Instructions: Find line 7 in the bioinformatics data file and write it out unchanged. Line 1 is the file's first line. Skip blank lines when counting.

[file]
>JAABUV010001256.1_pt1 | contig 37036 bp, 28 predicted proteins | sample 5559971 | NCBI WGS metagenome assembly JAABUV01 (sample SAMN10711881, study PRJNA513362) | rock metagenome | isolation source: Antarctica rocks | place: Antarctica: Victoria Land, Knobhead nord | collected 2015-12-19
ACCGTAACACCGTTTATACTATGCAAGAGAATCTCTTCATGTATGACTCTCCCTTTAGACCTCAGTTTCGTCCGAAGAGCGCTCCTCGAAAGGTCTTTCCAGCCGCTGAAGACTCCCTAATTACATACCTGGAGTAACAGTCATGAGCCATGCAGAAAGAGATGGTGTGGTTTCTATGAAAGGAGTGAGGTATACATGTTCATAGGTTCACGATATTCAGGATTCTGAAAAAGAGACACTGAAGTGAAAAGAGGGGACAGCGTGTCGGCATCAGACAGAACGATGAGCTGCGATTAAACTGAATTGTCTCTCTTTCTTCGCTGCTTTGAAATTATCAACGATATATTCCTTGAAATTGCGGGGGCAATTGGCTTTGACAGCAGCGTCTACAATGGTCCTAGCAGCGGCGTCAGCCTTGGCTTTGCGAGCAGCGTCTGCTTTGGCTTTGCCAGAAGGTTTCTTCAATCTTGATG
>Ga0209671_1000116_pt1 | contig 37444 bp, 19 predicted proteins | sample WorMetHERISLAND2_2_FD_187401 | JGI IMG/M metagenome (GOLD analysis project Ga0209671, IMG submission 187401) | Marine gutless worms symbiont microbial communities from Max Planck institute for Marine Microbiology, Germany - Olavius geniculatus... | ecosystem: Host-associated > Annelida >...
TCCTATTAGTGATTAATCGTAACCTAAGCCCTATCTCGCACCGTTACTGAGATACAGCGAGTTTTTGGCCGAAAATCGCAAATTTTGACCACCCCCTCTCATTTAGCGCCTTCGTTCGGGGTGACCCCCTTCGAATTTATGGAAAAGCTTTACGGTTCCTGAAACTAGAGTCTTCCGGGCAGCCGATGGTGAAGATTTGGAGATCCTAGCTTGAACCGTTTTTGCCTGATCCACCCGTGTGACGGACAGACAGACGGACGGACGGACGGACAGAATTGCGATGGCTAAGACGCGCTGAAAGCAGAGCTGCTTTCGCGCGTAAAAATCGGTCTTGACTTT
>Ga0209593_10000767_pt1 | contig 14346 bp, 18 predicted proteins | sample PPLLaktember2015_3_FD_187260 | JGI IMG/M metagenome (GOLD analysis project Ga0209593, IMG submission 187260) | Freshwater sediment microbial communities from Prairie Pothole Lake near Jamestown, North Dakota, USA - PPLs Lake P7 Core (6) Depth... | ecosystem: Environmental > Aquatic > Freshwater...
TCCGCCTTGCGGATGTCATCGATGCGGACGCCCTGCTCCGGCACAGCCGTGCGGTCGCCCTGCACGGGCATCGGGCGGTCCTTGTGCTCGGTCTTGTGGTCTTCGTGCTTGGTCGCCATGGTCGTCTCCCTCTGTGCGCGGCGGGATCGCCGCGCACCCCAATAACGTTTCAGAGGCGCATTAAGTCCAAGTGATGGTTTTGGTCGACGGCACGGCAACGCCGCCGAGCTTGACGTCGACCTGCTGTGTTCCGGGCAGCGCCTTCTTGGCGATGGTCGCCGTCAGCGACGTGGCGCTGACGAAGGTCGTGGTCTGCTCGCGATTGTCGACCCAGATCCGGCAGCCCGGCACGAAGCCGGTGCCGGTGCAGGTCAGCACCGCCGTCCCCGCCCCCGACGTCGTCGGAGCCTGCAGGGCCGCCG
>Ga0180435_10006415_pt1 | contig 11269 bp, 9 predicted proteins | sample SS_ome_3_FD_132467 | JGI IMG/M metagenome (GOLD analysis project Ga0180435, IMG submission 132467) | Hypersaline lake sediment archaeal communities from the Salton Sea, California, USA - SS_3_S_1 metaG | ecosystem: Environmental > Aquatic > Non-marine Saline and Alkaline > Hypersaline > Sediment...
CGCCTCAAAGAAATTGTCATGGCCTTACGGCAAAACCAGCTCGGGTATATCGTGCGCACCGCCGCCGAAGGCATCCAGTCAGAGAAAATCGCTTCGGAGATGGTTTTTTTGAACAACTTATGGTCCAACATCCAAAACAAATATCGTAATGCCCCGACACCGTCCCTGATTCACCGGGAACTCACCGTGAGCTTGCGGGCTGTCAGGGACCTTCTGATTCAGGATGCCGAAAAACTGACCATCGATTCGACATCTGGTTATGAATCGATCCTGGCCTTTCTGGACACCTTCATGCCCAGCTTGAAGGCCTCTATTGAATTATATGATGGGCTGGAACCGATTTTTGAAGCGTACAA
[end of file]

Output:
>Ga0180435_10006415_pt1 | contig 11269 bp, 9 predicted proteins | sample SS_ome_3_FD_132467 | JGI IMG/M metagenome (GOLD analysis project Ga0180435, IMG submission 132467) | Hypersaline lake sediment archaeal communities from the Salton Sea, California, USA - SS_3_S_1 metaG | ecosystem: Environmental > Aquatic > Non-marine Saline and Alkaline > Hypersaline > Sediment...